BATMAN AND ROBIN #1: I love just looking at Frank Quitely's art for this comic. The little details are the most immediate pleasure: the evenly spaced blobby teeth in Toad's mouth, the cutaway diagram of Wayne Tower, and most of all the utterly indignant, entitled expressions on every single iteration of Damian's face. And the in-art sound effects are a particularly nice touch, a subtle riff on the '60s Batman TV show that Morrison and Quitely are rehabilitating here. Going back to re-read it, I'm noticing more of Quitely's layout tricks, especially the preponderance of extreme closeups and long-shots; almost every page is composed as a cascade of pagewide panels, with the prominent exception of a couple of sequences that are all about vertical motion. (There are also not one but two scenes in which characters are climbing vertical ladders while holding something away from the ladder in one hand.) I don't know about the weird pixelated colors Alex Sinclair is using for a lot of the backgrounds, although I like the dominant-color-in-each-panel scheme he uses for that Geoff Johns-style "preview of coming attractions" page--yes, okay, these are all going to be different storylines! A VERY GOOD start. SEAGUY: SLAVES OF MICKEY EYE #3: Yes, I am a Morrison stan. But this is one of the most purely delightful comics I've read this year, from Chubby da Ché on the cover to the Silver Age-y expository dialogue ("If he's Doc Hero, let's see him prove it by picking up those ten-ton chains"). I think I laughed aloud at almost every page, sometimes at particular gags but more often from how dead-on the whole thing is and how neatly it milks whimsy out of bubbling existential discomfort. Cameron Stewart seems to have drawn this issue in bolder strokes than he has before (literally--I can't remember the last non-kids' comic with contour lines this thick), and it's appropriate for the fabulistic tone of the story. Also, the conclusion to the big revolutionary showdown, in which everything is Disneyfied right back to old-fashioned consensus reality, and our hero gets offered the chance to serve the game now that he's beaten it--"S.O.S. the status quo!"--is a nice corrective to the excesses of Morrison's familiar "why destroy your corporate masters when you can become them?" rhetoric. The X that Jog pointed out on the last page also stands for EXCELLENT.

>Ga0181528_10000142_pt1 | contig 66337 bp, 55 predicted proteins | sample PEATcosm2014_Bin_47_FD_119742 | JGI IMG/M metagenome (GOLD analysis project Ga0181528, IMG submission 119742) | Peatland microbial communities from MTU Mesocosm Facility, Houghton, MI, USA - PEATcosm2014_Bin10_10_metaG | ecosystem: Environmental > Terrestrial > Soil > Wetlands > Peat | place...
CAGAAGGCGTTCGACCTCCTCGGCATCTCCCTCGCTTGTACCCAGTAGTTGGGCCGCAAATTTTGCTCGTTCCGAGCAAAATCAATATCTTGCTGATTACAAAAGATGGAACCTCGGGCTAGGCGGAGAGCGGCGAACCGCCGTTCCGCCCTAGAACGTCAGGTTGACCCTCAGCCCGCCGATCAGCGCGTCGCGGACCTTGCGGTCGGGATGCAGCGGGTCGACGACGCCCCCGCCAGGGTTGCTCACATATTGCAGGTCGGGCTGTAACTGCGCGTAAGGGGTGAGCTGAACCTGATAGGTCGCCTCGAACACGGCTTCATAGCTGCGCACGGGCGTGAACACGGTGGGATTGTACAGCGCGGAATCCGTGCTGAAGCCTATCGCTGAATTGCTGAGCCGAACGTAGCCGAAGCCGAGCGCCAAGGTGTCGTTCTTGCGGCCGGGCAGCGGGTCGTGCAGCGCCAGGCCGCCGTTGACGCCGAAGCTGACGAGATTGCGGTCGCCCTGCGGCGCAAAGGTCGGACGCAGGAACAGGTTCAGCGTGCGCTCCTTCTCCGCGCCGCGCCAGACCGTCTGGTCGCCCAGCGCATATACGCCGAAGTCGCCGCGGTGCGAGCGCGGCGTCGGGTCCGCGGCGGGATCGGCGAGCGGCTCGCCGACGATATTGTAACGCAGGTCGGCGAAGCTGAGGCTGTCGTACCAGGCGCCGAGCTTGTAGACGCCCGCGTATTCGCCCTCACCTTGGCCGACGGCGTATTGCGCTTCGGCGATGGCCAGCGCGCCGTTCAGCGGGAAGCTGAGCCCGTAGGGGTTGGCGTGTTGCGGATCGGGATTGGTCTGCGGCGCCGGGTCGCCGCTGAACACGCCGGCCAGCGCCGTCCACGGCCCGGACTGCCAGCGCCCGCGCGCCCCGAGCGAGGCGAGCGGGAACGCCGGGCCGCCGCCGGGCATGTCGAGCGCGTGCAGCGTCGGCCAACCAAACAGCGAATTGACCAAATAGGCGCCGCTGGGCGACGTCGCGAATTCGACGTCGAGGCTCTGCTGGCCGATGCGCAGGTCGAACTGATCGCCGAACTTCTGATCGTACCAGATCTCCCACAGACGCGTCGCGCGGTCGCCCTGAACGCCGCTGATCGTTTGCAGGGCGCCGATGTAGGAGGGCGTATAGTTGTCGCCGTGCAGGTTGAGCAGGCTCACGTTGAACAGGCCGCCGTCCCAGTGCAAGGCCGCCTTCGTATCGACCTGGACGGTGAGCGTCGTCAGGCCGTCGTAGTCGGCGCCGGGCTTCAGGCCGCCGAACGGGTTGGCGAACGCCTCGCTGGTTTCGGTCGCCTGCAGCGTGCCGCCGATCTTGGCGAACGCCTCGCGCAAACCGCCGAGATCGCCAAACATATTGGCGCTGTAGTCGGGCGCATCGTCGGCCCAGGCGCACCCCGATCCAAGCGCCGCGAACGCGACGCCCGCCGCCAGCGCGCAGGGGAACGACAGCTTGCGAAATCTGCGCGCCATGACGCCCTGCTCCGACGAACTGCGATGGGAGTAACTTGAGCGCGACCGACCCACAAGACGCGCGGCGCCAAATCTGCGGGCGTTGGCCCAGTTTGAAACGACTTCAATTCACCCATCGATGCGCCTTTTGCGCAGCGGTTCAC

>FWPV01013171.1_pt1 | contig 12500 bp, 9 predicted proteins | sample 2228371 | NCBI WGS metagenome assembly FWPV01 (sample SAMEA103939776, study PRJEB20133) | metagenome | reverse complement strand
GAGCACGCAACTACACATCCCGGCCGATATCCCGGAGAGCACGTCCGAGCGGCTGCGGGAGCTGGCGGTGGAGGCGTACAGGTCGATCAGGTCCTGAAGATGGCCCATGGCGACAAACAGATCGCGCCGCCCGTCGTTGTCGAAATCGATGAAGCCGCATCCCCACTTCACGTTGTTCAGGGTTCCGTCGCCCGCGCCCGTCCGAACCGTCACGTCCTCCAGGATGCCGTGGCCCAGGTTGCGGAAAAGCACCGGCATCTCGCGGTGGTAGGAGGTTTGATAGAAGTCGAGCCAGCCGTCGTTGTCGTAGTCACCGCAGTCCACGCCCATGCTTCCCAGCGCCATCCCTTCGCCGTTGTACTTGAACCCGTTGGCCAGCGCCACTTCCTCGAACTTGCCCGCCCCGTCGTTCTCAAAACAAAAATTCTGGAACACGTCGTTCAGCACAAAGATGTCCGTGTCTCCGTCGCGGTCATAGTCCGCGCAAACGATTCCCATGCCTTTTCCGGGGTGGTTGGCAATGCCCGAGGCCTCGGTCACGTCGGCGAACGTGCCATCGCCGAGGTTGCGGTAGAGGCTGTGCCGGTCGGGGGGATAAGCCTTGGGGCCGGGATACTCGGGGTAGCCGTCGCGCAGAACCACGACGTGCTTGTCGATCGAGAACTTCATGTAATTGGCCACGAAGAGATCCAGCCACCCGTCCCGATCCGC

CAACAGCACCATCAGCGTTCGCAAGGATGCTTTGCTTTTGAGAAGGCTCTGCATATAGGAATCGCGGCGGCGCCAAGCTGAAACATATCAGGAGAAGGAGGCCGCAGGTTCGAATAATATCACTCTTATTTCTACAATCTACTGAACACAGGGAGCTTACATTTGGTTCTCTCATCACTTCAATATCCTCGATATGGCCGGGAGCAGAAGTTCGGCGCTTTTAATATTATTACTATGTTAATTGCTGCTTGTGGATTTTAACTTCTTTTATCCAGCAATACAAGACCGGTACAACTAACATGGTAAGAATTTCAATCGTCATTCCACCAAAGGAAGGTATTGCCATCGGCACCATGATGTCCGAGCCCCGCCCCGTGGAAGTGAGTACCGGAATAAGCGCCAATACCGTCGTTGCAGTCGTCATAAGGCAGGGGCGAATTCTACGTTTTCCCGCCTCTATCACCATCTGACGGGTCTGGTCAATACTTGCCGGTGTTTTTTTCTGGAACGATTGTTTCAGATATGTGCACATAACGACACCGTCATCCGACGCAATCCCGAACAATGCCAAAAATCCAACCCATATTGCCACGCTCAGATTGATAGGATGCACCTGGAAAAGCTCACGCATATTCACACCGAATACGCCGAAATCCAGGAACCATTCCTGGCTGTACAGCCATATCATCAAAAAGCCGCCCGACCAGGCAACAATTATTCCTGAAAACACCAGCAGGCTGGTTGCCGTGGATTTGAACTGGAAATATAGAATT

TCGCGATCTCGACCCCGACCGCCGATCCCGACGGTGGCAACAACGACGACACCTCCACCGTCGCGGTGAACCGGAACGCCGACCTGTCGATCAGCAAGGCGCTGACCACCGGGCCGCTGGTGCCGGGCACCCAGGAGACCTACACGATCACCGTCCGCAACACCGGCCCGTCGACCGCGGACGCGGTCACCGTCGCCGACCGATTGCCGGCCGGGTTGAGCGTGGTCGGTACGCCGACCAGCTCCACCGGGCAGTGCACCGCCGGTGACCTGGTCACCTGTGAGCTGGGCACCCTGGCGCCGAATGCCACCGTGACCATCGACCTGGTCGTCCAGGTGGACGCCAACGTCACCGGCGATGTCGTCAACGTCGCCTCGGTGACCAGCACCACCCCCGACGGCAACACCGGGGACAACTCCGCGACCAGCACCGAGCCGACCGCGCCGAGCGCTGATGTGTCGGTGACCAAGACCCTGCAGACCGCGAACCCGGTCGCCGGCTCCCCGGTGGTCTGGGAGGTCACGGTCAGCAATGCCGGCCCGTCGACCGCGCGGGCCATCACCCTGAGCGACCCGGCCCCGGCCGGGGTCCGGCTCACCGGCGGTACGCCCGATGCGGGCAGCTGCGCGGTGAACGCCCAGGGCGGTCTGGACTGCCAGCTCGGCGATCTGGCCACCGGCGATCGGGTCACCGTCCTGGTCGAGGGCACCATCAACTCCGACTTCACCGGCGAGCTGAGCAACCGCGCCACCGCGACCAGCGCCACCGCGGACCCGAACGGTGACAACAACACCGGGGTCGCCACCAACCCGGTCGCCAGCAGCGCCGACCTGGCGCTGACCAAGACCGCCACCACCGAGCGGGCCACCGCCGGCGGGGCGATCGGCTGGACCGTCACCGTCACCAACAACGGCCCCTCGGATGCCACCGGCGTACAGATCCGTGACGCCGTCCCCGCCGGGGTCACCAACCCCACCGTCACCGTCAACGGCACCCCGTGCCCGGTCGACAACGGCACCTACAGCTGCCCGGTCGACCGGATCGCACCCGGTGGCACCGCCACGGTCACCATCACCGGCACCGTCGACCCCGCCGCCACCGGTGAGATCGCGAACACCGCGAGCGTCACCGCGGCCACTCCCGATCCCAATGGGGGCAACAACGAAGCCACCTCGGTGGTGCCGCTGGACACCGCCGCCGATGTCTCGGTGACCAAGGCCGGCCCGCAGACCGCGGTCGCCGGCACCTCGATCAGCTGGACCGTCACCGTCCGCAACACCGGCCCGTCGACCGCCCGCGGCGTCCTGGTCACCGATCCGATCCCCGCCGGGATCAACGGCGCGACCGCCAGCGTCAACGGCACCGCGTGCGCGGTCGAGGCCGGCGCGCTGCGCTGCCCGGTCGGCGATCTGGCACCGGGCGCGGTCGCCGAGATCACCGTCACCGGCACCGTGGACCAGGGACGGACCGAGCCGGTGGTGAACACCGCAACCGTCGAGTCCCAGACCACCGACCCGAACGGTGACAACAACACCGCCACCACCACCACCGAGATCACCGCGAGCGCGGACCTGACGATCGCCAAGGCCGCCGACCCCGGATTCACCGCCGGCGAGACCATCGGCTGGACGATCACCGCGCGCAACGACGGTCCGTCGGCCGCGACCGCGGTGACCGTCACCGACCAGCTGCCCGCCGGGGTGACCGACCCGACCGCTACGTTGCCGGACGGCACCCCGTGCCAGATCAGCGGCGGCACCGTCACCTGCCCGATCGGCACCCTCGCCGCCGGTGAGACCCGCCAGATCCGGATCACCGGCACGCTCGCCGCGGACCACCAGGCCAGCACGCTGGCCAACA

CHEW #1: First issue of what is apparently an ongoing Image title by John Layman and Rob Guillory, and I can scarcely think of a concept that's seemed less likely to sustain an ongoing series since The Mundane Adventures of Dishman (where the narrowness of the joke was kind of the point). Our hero, Tony Chu, is a "cibopathic" detective--he can eat anything (except beets) and get psychic images of its entire history. (He's kind of a cross between Matter-Eater Lad and Josie Mac, if anyone remembers her.) On top of that, the series is set in a near-future scenario in which bird flu has caused the U.S. government to pass an amendment outlawing chicken, which is only available in "chicken speakeasies"... and so on. This is a premise for a one-off comedy sketch, not an open-ended epic. So there's an odd dissonance between the ways in which Layman and Guillory are taking it seriously (the book's tone and, in some ways, its color schemes have a lot in common with Fell, and there are some impressive bits of storytelling, like a two-page spread in which Chu is overwhelmed by hundreds of tiny panels' worth of psychic impressions of a spoonful of soup) and the ways in which they're playing it off as a goof ("nutty" dialogue, the super-broad caricatures of Guillory's character design). It's highly OKAY--at the moment, I find it promising much more for Layman and Guillory as creators to keep an eye on than for itself as a series, but I'm prepared for it to surprise me.